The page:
8 Tips To Help You Argue More Productively

Curvicality Sex, Dating & Relationships - Advice and how-to about plus-size dating, marriage improvement, and intimacy.
It’s six o’clock on a Sunday night. Your feisty guy is sitting on the couch bingeing season after season of deer hunting shows, simultaneously spilling popcorn all over the floor.

“I thought it was your night to cook dinner” you gnarl, frustrated that popcorn seems to be dinner. “Just let me watch this next episode,” he says for the eleventh time.

Do you blow your stack? Probably. And maybe the popcorn too.

Fighting is normal. Everyone argues. But how you do it can make — or break  — your relationship. Check out these 8 tips to help you argue more productively.

1) Take a Time Out

It’s easy to overreact when we are upset. Consequently, what may be a minor conflict escalates into a sh*# show. Oops.

Hold up, friend. Take a timeout to refocus. If you’re too frustrated to argue productively, step away from the madness. Take an hour or two to do something calming. Go for a walk or work on a project. Come back to the issue when your mind is in a better place.

2) Schedule a Time to Talk

Arguing escalates when partners are put on the spot. Instead of reacting in an instant, schedule a time to talk. This gives both parties a chance to reflect on what needs to be discussed.

If it’s helpful to you, write down your talking points. And be sure to give your partner a chance to share their points, too. If you need to, treat it like a business meeting with a set amount of time in which you discuss.

3) Take Ownership of Your Concerns

Constructive arguing is all about avoiding the blame game. Try to use “I feel” statements. This keeps blaming language from arising. So, rather than saying “you never” or “you always,” say: “I feel frustrated when….”  This shows that you own your feelings as opposed to throwing out accusations that will make conflict worse.

In addition, ownership of your feelings is empowering. You’re a strong woman. Even in conflict.

4) Listen

There’s nothing more frustrating than a partner who talks but doesn’t listen. Arguments are a two-way street. Take the time to hear what your partner is saying.

Sure, you may be very angry with your partner. However, your partner may also be very angry with you. At the end of the day, you both want to be heard.

5) Be Solution-Oriented

Rather than focusing on the he-said-she-said, focus on the end goal. Your goal is conflict resolution and a better understanding of one another’s views and concerns.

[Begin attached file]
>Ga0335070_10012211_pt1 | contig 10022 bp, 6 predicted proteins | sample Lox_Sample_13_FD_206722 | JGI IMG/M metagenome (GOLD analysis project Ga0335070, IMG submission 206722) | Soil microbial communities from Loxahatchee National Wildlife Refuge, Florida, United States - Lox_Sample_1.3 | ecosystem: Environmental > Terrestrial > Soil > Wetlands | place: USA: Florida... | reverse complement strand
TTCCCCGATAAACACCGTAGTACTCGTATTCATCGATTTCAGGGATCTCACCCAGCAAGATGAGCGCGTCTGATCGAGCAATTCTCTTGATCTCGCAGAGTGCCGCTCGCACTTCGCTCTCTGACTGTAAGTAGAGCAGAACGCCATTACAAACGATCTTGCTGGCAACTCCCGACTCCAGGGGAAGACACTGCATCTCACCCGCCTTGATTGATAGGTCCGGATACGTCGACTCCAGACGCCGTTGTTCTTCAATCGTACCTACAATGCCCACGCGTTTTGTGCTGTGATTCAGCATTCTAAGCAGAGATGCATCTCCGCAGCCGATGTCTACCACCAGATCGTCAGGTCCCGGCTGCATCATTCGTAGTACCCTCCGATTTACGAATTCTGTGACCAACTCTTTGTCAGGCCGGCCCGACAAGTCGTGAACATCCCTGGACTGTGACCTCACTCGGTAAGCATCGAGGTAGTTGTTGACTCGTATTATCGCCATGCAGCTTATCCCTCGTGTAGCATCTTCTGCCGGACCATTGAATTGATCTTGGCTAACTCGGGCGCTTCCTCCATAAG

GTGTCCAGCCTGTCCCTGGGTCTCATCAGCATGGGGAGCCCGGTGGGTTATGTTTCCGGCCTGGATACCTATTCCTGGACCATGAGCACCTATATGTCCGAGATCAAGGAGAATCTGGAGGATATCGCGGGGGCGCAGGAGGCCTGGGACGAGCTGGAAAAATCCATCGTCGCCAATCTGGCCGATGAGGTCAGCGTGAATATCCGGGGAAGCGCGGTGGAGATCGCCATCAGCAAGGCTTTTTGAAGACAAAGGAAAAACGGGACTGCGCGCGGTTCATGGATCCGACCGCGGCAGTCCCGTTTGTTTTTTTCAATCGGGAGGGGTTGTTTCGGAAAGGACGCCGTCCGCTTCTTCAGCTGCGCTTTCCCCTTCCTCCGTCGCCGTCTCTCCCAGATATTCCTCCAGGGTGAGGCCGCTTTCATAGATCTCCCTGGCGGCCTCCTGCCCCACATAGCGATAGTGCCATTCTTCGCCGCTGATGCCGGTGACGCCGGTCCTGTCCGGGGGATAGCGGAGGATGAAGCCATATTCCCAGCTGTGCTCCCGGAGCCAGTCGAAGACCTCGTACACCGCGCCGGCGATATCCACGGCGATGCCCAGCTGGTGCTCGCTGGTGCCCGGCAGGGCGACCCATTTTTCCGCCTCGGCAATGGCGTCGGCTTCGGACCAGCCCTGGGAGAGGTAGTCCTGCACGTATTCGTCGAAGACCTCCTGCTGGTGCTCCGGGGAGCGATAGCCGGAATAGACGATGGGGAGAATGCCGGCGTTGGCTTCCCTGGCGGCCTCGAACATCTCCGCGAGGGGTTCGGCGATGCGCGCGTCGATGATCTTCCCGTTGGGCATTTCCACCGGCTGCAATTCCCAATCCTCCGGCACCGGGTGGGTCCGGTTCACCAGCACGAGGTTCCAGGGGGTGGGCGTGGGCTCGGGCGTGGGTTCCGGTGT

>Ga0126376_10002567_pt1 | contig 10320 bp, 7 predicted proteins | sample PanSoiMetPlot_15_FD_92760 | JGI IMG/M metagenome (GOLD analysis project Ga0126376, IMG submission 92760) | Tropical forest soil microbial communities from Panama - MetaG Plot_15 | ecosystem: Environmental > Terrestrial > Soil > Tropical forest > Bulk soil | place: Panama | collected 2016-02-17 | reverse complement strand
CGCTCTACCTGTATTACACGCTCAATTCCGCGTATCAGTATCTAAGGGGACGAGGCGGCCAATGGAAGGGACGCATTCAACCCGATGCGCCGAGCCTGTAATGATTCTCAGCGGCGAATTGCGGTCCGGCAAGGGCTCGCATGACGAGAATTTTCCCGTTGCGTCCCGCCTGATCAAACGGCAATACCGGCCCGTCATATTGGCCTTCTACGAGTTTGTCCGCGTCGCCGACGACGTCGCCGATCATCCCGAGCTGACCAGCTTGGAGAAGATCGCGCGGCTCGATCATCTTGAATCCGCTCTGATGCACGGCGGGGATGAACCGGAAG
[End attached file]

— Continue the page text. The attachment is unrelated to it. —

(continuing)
Identify the place you’re both trying to get to. What is blocking the path? What’s the solution to that issue? Taking the time to identify this will set you both on a more clear path to conflict resolution.

6) Watch Your Language

Many couples inflate arguments into yelling, door slamming and many other unproductive patterns. Be mindful of the language you use. Don’t curse. Don’t yell. Take turns talking and listening. After all, it’s hard to take harmful words back.

7) Be Empathetic

Always try to have empathy for your partner’s feelings. It’s not about being right, rather being understood. You’re two different people. And you may see things in two different ways. Try to understand where your partner is coming from.

Empathetic listening is all about trying to feel and hear conflict from your partner’s point of view. In addition, try not to make demands. Making requests can go a long way in a getting a problem solved.

8) End Your Chat with Love

If you’re on an “I love you” basis, consider ending your argument with just that. “I’m angry, but I love you.” Yes, you’re angry. But you still love each other, right? That’s the important thing. Don’t be too proud to bend over backwards to let your partner know that they are still very, very loved.

Do you have tips for productive arguing? Share them here.

Leave a Reply

If you liked this, you might also like these:

Do You and Your Partner Speak the Same Love Language?
Sex, Dating & Relationships

Do You and Your Partner Speak the Same Love Language?

Fourteen years ago, I married a European. English is not his first language, or his second or third or fourth. And because of that, in our early days, we often misunderstood each other in hilarious ways. Even though his English was pretty good, figures of speech left him completely flummoxed. 

Read More »